Bopping with Niall JP O'Leary

Niall O'Leary insists on sharing his hare-brained notions and hysterical emotions. Personal obsessions with cinema, literature, food and alcohol feature regularly.

Thursday, January 18, 2007


Well, that night in Nelson (16th) was pretty heavy. Victor (Scottish) and Denny (Swiss) had 8 free drinks lined up in the Shark Bar, so we headed there first. Phillip, German, but Swiss (don't ask), was celebrating his 21st on the 17th, so 12 midnight was a good excuse to get things kicked off. Prior to that Reggy, or Regula, another Swiss paired up with me to play Robbie (Aussie) and Manon (Dutch) in pool. Surprisingly we won more than we lost, and all the while the Tui (a New Zealand ale) was flowing.

At 12, I selected Stevie Wonder's 'Happy Birthday to You' on the video jukebox and got in a Shaker Tail, or a shaker of some mixture of shots. Unfortunately the song got mixed up with other requests and didn't get played until 15 minutes later. The drink on the other hand went down very well.

Victor, Denny and I had worked up a free shot each and downed it before leaving (Butterscotch). Ah, were we merry. Then it was on to the Rock Bar where a lacklustre karaoke was in session. Without a qualm I put my name down ('I Can See Clearly Now'), but luckily was too far down the list to get called up. I had a beer or two and finished with a G and T. A pleasant walk brought us back to our hostel, the Paradiso, which overall was a cosy place to rest up for those two days.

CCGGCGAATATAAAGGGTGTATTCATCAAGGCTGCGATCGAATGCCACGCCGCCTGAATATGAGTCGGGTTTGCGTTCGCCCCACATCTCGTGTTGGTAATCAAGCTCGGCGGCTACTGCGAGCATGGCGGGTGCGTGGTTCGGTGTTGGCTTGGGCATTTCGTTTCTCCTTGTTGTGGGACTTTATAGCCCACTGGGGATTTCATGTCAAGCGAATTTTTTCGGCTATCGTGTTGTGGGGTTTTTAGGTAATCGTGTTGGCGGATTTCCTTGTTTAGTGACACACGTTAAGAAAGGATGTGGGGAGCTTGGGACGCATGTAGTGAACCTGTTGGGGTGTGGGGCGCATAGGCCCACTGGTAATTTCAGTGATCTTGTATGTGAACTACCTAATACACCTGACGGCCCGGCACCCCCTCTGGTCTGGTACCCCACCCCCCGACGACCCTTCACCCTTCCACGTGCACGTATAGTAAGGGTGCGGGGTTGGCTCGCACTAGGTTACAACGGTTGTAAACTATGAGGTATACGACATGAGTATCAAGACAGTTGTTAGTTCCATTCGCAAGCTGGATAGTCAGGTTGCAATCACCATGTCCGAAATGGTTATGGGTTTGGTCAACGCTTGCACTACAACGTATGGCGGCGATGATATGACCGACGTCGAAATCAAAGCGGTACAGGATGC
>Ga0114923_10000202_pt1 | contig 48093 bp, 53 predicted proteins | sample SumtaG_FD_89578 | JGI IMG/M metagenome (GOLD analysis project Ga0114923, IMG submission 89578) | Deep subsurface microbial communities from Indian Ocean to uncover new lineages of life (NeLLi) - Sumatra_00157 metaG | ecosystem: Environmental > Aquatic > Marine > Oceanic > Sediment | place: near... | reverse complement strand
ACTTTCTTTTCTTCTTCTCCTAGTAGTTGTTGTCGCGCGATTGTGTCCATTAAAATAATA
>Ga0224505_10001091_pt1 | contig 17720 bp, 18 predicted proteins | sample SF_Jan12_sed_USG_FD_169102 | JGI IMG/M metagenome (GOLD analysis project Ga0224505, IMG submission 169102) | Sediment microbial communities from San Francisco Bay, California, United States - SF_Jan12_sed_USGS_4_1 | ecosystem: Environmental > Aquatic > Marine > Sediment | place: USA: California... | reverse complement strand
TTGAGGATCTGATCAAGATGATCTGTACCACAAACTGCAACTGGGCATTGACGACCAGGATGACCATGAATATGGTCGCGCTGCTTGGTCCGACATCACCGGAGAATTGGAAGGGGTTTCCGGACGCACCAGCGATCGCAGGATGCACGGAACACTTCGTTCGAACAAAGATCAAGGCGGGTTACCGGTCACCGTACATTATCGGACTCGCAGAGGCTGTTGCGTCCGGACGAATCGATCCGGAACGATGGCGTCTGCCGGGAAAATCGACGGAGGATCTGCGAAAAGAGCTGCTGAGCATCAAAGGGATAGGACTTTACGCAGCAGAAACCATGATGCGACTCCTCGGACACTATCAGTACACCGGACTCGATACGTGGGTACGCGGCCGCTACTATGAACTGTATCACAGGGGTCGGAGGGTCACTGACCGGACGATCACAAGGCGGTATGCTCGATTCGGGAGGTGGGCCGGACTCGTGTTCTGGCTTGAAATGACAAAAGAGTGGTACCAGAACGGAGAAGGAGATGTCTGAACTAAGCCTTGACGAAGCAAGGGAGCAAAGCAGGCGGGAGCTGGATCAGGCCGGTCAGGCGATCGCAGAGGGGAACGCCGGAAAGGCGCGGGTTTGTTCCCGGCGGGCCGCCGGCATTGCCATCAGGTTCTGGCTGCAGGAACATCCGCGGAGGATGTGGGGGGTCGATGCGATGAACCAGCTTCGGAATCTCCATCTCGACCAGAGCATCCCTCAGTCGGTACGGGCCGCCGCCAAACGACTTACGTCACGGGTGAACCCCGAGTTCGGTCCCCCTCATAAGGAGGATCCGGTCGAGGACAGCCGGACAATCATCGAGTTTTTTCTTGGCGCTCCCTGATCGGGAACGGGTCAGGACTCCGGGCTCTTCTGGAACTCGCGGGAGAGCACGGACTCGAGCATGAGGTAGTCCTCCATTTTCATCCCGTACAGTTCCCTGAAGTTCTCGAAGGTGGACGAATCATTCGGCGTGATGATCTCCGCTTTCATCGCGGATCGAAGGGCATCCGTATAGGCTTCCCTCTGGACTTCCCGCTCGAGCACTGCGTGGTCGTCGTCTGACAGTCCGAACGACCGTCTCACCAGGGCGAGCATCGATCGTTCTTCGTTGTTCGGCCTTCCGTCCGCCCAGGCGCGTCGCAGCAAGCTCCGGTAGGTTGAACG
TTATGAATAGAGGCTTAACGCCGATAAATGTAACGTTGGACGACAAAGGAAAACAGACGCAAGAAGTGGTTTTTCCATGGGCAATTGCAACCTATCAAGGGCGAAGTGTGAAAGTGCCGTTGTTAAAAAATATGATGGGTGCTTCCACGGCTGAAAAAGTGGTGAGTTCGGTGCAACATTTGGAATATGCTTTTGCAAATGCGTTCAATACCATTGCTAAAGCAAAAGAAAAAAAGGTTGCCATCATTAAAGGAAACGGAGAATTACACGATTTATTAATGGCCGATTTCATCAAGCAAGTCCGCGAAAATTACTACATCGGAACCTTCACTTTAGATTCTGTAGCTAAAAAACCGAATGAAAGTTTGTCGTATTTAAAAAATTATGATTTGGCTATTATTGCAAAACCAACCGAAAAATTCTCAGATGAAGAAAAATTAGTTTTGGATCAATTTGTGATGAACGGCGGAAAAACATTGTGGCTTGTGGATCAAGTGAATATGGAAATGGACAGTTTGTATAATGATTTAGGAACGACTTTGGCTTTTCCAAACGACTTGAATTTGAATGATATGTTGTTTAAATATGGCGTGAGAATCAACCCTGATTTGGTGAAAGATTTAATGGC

Next morning up and at them. I was not quite hungover, but very tired and tipsy merry. At our first stop, given a nice green lawn, a crashed out face first, setting something of a trend, I believe. In the process I squashed a bug or something more unpleasant on to my t-shirt. I tried not to think about it too much.

Sleep on the coach, Beck playing along the way. Occasionally I read a little Hammett as I was nearing the end of the title story of 'The Big Knockover' and was hooked a little.

If I haven't said it already, I'll say it now, New Zealand is one of the most (if not the most) beautiful countries in the world. Few places I have seen compare. We stopped again to sample more of this beauty along a coastal walk. Beaches of white sand stretched along a wild sea, boulders and sticks of rock studding the water. Even in my dehydrated state I could appreciate the splendour. Amazing. The walk itself was a good hour, ending with an indifferent hotdog from a kiosk at Cape Foul. As I went to the nearby toilet I was warned by a solicitous American that it was called Cape Foul for a reason. It sure is. A colony of seals cause a whiff (though they provided us with a lovely sight, the pups playing, the bulls braying), but on this occasion she meant the toilet. Very stinky.

More sleep on the coach.

We stopped to photograph the Pancake Rocks, each column of stone looking like a stacked pile of pancakes. Good to see and by this stage the constant fast-paced walking ('We only have 30 minutes, folks!') was clearing out my head. Just as well that our destination for the night, Greymouth, boasted a brewery tour and sampling session.

Our hostel, the Neptune, was a very nice surprise. Though I was in an 8 bed dorm with most of the rest of the group I've hooked up with, there were no bunks, it being a huge room with single beds. It was really nice (as Phillip might say, 'nice' being his word of the tour).